I have established a reputation as a bit of a contrarian in certain areas of the energy market. I have been tough on pipeline companies in particular. Pipelines have attributes that simply can’t be mitigated. Among them the fact, that they must cross long distances to deliver their products, and pass native populations that are against their construction for reasons of their own. They are also hostage to the political whims of local, state, and federal leaders who typically rail against them being built. That adds up to a negative impact that has restrained shares of pipeline operators, even as the general energy market has rallied this quarter. For example, in my last OilPrice article, I called into question whether Energy Transfer, (NYSE: ET) was a colossus ready to cast off its chains and revert to its glory days? Or did it have farther to fall as a result of an adverse court decision, and more importantly to some, was its lofty ~20% distribution in jeopardy? ET is currently mired in travails over the aptly named, Dakota Access Pipeline. The market has largely discounted an adverse outcome for the company as ET’s stock remains under pressure while the continued operation of the DAPL is litigated.
So having established my creds as a pipeline doubter with broader concerns that I documented in an OilPrice article last winter about the gas market in particular, when I saw what Warren Buffett had done, my immediate reaction was...He's finally lost it!
If you haven’t been following closely, last week Warren Buffett made a move no one anticipated by forking over $10 bn for Dominion Energy’s natural gas assets. In this article we will move a little beyond the headlines and postulate what this move, by one of America’s cagiest investors might hold in store for both the pipeline and gas markets.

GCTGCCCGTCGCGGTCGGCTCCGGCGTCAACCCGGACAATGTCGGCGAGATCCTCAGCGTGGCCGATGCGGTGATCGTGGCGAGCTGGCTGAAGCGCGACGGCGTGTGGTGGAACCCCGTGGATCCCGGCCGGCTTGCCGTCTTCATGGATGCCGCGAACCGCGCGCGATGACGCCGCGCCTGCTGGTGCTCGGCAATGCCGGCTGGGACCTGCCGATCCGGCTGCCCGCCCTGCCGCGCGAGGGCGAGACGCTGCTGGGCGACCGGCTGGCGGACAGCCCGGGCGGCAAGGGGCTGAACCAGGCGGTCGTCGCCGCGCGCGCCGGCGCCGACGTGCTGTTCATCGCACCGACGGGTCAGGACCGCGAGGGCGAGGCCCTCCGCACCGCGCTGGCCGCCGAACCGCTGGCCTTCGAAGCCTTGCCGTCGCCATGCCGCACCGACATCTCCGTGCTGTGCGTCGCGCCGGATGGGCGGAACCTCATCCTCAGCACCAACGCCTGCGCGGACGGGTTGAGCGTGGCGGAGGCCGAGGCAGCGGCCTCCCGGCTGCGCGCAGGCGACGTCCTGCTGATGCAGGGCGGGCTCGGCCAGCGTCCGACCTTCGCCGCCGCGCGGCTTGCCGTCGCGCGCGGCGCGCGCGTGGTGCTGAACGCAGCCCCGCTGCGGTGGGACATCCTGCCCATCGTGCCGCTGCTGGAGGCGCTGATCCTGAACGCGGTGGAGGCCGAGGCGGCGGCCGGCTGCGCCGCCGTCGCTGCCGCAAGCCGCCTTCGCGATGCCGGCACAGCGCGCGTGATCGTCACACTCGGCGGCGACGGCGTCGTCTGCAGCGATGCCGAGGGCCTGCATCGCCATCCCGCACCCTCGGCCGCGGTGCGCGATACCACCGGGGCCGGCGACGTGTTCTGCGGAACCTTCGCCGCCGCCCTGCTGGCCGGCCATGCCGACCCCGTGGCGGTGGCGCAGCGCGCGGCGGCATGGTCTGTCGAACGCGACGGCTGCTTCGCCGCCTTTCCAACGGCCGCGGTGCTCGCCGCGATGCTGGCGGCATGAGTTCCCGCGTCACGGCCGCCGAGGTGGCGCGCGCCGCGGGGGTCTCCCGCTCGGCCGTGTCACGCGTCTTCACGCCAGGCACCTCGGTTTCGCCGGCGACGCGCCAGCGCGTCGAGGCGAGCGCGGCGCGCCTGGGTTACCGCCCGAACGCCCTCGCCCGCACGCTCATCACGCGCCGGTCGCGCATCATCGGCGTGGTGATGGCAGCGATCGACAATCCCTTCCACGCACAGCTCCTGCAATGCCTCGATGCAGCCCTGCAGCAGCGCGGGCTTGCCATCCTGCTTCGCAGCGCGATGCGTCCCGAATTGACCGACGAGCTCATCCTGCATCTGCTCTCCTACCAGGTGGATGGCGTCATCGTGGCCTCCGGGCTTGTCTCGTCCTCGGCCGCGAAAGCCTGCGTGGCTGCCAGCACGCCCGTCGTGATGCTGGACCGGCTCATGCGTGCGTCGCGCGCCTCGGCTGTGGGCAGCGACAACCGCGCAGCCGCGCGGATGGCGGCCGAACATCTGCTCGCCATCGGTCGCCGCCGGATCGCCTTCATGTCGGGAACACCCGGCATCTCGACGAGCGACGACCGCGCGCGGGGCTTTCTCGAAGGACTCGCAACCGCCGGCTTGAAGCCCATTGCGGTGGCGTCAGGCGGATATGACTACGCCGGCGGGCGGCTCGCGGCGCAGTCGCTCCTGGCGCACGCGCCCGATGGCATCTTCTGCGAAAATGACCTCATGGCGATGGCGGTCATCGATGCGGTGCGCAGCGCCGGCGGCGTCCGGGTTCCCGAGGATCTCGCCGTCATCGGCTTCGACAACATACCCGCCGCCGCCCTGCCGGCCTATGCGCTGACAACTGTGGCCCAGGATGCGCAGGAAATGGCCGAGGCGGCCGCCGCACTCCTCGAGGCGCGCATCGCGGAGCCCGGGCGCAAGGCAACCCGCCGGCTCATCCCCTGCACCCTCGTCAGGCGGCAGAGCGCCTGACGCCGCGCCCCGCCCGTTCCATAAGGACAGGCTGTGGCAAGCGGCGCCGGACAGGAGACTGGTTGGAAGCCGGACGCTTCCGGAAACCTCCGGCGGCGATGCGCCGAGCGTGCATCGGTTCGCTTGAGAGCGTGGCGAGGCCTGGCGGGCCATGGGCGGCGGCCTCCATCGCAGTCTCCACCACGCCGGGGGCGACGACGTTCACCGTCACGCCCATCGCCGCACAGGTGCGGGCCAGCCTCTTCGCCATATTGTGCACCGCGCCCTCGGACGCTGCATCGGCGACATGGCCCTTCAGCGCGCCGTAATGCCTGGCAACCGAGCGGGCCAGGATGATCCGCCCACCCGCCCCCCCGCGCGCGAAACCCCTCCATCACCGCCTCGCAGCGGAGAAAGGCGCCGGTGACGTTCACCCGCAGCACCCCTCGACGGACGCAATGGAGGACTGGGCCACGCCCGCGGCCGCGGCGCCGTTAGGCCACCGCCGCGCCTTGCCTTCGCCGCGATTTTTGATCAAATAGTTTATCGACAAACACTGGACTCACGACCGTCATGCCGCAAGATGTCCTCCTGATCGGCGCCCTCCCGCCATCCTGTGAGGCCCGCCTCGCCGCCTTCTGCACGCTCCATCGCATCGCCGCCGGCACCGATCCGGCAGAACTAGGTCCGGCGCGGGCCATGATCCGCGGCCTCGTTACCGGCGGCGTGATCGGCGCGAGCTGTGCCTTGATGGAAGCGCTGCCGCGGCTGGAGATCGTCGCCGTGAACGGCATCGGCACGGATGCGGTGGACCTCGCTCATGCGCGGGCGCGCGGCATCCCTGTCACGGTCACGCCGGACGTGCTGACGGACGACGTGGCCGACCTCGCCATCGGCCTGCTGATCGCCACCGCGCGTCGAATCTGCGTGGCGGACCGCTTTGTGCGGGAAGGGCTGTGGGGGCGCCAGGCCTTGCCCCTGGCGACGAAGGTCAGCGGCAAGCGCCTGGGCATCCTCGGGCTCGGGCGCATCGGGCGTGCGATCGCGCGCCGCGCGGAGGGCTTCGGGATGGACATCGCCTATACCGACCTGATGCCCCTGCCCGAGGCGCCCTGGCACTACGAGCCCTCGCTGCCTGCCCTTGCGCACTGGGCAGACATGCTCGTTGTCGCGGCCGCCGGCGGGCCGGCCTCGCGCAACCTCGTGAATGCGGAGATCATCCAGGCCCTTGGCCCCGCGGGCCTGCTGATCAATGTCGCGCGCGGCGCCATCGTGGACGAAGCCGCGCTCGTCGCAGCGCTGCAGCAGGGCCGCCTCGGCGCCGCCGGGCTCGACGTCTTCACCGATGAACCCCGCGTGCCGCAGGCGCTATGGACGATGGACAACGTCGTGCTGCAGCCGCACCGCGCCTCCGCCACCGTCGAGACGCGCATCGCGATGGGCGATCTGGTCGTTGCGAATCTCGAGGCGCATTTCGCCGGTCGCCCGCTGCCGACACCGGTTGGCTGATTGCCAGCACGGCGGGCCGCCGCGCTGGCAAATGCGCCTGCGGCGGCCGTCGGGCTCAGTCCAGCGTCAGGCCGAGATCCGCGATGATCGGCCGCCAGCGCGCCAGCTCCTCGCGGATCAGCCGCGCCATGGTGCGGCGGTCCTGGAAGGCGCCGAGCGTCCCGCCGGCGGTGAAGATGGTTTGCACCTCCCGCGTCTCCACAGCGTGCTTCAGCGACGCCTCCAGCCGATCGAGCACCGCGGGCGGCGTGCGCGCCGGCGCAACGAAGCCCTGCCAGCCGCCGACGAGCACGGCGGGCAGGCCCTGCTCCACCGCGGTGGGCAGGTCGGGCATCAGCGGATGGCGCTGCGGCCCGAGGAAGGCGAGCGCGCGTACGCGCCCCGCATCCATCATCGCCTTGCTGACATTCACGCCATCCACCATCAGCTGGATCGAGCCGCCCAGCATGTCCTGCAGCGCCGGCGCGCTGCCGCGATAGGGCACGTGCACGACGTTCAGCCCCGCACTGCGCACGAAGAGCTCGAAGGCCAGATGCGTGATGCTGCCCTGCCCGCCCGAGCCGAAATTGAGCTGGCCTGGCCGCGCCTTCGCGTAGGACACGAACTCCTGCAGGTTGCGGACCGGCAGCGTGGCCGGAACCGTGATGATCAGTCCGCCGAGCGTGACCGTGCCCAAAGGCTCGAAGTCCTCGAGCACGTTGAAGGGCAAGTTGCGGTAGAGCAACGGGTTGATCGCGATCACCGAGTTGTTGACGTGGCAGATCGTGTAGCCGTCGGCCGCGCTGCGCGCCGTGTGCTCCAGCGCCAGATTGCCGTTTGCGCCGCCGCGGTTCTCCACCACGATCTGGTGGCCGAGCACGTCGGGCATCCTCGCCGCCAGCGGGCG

Warren buys Dominion's Gas assets
It was an odd timing given that on that very same day the company involved, Dominion Energy, (NYSE:D) canceled a gas pipeline with another utility player, Duke Energy, (NYSE:DUK). Perhaps they were just tired of buying their lawyers new Tesla’s, all the time. This project had been embroiled in controversy for years. And, just as it looked like they might be winning with a favorable ruling from the Supreme Court on June, 15th, they cancelled it, unemploying a raft of legal talent in the process one presumes.
It turned out to be a busy day in the pipeline business as that same day, the deal with Buffett was announced. In a nearly US$10-billion deal, Dominion Energy with its sights set squarely on its goal of achieving zero-carbon electric generation by 2050, said it would be selling substantially all of its gas transmission and storage assets to an affiliate of Berkshire Hathaway.
So...what was Warren thinking?
This could be viewed as a contrarian play. The environmental lobby is pushing utilities to move away from gas, using a strategy after the success they've had pushing U.S.coal over to China, which incidentally has been building coal-fired plants, at a rapid rate. A Bloomberg article recently noted that rather than going after oil companies, the pipelines present a softer target.
“The keep-it-in-the-ground movement has increasingly turned its attention to the pipes, rather than the wells themselves, because they require various federal and state permits, which, for the most part, can be more easily litigated.”
This move makes it seem that Buffett is looking past all the noise in the market currently, and is just doing what he does better than anyone else. Buying good assets cheaply in a down cycle and waiting for the market to realize their true value. He appears unfazed by the current horrifically bad prices for gas. Does that tell us anything?